The New York Dolls show turned out to be a lot of fun. They were loud and rockin’, and I thought my right ear might have been permanently destroyed. But by this morning it had bounced back, so it clearly wasn’t a Cheap Trick-level assault. Cheap Trick ringing will last for upwards of a week. And that shit’s scary.
Steve and I left my house around two o’clock yesterday afternoon, and sat in the standard Philadelphia traffic for a long, long time. Finally, we arrived in the Chinatown section, and paid some guy $11 for the privilege of leaving my car on a trash-strewn lot. I’m not even sure he worked there.
Why is it always humid in Philadelphia? Every time it’s sticky and gross — regardless of season. Yesterday was no different. It wasn’t very hot, but every pore on my body swung wide open the moment I stepped out of the car. And mister, I have a lot of pores.
We went to a store Steve wanted to check out, called Mitchell and Ness. He’d been there before, but it was my first time. They sell exact reproductions of sports jerseys, and that sort of thing, and the prices are pretty breathtaking.
I happened upon a 1969 Johnny Bench road jersey, and since he’s my favorite player, I asked one of the employees for the price.
Him: Need help with anything?
Me: Yeah, how much is this Johnny Bench?
Him: Let’s see, that one’s $275.
Me: …Steve, I’ll be waiting outside.
Then we went to Moriarty’s Pub for dinner and a couple of mildly disappointing microbrews. They have a lot of beers on tap, and I wanted to sample some stuff I’d never tried before.
So, I went with an IPA that had the word “steam” in the name (not Anchor Steam). I can’t remember what it was called, but it was from Colorado and had an aftertaste that I didn’t like. Maybe rotting vegetables? Possibly bottom of the Kroger dumpster? I wasn’t able to put my finger on it.
Then we each had a Flying Fish Farmhouse Summer Ale, and it was better but not great. In fact, it was fairly dull; it could’ve been a Michelob Light.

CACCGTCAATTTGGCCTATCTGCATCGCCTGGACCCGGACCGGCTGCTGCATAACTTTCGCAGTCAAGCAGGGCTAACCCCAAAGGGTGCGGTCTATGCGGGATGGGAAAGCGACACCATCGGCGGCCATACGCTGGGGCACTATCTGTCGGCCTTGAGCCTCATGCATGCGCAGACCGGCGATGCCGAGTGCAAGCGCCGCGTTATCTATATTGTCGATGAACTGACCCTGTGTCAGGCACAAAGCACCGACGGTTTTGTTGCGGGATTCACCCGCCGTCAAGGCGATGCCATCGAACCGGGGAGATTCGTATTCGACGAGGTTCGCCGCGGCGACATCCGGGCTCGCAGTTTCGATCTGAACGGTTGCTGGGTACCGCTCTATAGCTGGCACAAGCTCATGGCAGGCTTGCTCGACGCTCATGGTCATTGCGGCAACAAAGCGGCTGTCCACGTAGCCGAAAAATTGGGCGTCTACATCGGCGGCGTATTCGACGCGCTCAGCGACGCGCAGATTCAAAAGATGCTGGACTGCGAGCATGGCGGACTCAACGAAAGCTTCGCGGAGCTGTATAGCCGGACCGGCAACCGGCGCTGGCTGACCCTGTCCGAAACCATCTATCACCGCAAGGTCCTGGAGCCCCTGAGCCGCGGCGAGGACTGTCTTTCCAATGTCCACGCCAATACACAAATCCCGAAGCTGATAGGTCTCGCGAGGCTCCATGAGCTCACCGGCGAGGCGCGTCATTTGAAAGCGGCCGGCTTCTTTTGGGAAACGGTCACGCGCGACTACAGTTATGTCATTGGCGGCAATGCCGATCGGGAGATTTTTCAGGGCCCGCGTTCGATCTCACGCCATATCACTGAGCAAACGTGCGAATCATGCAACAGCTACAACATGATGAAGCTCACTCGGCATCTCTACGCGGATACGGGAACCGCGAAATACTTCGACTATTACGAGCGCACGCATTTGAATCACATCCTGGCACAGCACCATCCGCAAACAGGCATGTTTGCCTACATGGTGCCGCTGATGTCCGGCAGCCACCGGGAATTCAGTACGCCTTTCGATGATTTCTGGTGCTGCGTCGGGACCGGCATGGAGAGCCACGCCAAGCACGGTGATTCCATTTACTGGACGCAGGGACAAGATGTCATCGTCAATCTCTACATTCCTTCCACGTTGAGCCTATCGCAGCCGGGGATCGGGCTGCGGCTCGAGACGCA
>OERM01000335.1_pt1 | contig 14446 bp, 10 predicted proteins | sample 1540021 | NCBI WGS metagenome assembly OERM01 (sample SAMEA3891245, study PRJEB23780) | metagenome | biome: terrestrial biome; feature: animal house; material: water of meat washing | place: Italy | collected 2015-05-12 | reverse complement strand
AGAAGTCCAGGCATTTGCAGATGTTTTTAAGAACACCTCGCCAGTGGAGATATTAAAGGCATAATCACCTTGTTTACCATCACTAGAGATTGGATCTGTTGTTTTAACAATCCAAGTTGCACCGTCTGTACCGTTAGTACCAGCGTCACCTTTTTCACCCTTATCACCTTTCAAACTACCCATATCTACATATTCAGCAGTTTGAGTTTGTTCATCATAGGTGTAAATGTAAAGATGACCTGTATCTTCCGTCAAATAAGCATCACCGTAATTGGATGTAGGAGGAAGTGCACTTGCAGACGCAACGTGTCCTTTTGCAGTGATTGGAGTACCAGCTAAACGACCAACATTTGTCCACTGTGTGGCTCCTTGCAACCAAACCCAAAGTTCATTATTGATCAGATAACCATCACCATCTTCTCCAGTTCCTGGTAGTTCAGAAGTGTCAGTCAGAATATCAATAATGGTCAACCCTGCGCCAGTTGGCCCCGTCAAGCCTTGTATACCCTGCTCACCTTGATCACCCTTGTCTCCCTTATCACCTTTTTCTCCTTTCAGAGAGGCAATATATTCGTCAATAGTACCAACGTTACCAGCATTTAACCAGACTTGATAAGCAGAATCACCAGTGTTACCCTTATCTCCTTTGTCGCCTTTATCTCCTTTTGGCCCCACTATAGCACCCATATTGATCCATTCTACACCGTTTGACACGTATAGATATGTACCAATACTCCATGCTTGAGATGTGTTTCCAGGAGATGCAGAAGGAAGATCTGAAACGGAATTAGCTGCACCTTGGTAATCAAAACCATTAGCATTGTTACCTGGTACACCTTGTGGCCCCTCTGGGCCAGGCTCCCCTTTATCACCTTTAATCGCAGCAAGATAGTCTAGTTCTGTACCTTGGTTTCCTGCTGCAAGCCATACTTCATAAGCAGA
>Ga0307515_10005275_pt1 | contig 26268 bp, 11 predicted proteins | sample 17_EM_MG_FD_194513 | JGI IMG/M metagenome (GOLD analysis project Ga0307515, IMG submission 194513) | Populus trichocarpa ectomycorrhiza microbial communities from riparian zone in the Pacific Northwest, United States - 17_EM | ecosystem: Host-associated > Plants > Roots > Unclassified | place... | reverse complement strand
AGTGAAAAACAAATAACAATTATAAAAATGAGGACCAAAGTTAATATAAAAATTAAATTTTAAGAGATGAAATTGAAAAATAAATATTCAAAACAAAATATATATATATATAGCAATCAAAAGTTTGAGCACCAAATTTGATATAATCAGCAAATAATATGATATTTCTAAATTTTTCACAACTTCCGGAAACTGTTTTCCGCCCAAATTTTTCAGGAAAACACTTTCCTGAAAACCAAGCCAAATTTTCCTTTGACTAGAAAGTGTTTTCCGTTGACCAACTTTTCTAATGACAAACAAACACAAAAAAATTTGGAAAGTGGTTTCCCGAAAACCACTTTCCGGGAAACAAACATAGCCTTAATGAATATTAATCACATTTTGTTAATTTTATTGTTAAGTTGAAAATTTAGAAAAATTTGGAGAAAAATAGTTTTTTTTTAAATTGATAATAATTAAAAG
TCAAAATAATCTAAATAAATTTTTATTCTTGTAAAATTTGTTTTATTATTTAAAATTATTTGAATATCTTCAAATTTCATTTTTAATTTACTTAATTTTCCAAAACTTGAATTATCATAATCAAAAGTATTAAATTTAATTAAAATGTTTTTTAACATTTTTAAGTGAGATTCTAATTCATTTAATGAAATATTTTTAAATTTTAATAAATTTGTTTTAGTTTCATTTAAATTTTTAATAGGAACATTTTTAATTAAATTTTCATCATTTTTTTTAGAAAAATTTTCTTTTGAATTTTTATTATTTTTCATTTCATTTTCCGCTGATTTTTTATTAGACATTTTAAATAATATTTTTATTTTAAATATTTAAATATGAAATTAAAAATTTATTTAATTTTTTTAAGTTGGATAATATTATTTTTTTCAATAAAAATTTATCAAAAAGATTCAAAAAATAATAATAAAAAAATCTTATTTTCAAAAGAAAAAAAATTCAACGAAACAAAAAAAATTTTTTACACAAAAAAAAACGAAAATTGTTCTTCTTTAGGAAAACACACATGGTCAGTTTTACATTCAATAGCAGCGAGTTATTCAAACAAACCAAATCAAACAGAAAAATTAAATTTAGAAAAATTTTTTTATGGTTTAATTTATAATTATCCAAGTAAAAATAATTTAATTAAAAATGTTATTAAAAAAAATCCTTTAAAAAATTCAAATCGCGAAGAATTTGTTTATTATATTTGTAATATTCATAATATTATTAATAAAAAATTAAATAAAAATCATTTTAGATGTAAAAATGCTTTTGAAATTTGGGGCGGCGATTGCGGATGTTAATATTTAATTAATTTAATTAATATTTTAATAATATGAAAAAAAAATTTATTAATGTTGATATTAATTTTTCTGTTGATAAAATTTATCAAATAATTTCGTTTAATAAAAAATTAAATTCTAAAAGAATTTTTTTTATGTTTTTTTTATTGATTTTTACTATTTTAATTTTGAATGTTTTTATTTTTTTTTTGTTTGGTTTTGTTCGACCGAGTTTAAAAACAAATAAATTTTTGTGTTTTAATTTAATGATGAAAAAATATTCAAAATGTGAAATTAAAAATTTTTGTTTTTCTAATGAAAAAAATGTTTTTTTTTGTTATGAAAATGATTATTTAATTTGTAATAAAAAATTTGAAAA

On a happier note, the shepherd’s pie was excellent. Better, in fact, than the version I was served in England. The stuff I got there was greasy and gristly, and not very good. Last night’s was delicious.
After leaving Moriarty’s we walked directly across the street to an Irish pub apparently called — get this — Irish Pub. There we each had a Stoudt’s Pale Ale, which was just what the doctor ordered. The downside? $5.50 per pint.
Around eight o’clock we went to the show, and the third of three opening bands had just started playing. They were called Black Joe Lewis and the Honeybears, and sounded really good. Funky, man.
Then there was a too-long wait, and eventually (finally!) the current version of the New York Dolls took the stage.
David Johansen looks like he weighs about 100 pounds, and has arms like a 12 year old girl. Time (he’s about 60 now) and rough living has taken a toll on his face, and this is approximately what he looks like at this point.
But, of course, he’s a natural-born rock star, with charisma to spare. He’s one of the all-time great frontmen, and still possesses whatever mysterious magic such creatures possess.
Sylvain Sylvain, the only other original member, was extremely animated throughout the show, and seemed to be having a blast. Whenever he wasn’t sporting a “guitar face,” he was smiling and laughing.